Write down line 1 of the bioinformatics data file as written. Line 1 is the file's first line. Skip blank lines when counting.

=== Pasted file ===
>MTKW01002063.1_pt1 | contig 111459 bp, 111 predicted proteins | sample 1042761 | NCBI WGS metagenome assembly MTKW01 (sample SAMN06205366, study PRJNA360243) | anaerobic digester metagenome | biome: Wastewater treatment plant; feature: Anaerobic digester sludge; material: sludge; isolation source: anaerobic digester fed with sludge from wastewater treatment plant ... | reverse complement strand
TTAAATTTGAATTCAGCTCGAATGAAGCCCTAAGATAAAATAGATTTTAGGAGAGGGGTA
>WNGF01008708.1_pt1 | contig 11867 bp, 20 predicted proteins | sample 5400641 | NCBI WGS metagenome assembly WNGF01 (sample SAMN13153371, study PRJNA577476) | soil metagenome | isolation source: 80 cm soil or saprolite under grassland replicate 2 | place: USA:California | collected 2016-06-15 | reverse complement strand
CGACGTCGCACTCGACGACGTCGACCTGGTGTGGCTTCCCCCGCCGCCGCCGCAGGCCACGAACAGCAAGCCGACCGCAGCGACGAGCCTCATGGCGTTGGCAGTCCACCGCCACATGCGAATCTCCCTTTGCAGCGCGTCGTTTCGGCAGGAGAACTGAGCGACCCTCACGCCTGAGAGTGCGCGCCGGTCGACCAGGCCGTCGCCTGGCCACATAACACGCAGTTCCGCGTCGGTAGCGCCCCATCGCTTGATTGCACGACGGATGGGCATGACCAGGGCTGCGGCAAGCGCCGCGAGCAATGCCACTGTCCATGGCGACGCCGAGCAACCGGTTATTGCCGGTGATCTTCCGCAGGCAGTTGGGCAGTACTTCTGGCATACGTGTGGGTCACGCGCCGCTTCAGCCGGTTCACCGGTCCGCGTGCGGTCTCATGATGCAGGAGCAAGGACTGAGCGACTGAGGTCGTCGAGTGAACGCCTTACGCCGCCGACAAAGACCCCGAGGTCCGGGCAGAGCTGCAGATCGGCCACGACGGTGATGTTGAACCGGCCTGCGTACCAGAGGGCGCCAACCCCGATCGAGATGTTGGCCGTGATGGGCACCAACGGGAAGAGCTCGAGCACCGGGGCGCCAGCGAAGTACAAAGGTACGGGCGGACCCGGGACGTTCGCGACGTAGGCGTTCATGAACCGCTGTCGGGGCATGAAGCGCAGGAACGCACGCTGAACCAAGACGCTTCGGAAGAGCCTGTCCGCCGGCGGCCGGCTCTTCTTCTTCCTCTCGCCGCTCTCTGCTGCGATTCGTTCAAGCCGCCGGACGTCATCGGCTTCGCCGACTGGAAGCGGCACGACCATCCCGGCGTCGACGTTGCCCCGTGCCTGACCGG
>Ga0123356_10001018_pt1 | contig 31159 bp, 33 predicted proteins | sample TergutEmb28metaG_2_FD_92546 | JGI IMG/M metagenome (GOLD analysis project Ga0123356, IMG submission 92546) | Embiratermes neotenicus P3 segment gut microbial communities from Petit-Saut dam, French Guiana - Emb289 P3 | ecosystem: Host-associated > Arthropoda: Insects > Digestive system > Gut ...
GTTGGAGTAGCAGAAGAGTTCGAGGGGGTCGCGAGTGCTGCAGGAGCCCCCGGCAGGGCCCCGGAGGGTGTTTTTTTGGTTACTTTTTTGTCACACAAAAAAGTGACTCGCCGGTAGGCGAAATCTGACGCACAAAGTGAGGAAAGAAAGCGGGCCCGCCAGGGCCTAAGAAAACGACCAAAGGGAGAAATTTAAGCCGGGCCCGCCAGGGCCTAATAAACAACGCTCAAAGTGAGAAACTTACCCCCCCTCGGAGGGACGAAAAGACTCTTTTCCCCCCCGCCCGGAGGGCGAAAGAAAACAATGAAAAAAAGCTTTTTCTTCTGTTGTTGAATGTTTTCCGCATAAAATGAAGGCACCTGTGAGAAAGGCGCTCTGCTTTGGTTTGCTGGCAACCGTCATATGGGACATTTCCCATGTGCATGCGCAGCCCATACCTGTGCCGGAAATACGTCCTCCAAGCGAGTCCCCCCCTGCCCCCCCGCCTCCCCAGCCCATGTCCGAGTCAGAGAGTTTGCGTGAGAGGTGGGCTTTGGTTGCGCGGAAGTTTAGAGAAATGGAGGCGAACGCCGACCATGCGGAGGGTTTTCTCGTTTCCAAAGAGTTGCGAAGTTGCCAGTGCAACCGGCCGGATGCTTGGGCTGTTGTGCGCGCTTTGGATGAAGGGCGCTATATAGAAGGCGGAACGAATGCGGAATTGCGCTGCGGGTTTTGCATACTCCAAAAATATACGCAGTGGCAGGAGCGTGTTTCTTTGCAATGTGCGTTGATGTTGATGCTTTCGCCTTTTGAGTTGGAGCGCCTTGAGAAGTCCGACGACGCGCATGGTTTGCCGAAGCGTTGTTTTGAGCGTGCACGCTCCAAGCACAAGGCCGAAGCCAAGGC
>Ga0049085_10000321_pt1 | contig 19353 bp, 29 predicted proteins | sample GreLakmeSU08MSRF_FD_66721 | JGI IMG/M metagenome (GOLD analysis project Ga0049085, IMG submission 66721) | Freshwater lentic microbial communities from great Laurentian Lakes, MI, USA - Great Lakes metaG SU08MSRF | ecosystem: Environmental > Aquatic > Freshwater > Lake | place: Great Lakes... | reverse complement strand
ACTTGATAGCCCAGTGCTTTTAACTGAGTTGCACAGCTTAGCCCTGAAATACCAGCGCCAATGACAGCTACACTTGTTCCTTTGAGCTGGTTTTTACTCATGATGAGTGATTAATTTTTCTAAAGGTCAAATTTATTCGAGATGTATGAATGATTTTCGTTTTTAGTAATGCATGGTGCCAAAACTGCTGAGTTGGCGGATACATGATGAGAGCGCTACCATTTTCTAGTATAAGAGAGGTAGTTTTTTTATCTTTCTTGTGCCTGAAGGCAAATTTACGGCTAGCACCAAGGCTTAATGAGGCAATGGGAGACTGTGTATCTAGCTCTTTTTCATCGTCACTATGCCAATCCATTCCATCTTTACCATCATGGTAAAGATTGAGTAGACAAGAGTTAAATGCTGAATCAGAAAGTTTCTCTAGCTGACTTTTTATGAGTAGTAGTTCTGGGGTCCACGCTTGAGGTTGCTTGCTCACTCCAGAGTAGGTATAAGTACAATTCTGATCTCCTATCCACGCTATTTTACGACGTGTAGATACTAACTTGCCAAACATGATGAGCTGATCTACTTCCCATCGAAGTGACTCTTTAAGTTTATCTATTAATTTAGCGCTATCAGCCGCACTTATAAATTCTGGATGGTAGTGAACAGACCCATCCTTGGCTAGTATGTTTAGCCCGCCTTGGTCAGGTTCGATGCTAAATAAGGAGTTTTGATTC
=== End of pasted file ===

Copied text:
>MTKW01002063.1_pt1 | contig 111459 bp, 111 predicted proteins | sample 1042761 | NCBI WGS metagenome assembly MTKW01 (sample SAMN06205366, study PRJNA360243) | anaerobic digester metagenome | biome: Wastewater treatment plant; feature: Anaerobic digester sludge; material: sludge; isolation source: anaerobic digester fed with sludge from wastewater treatment plant ... | reverse complement strand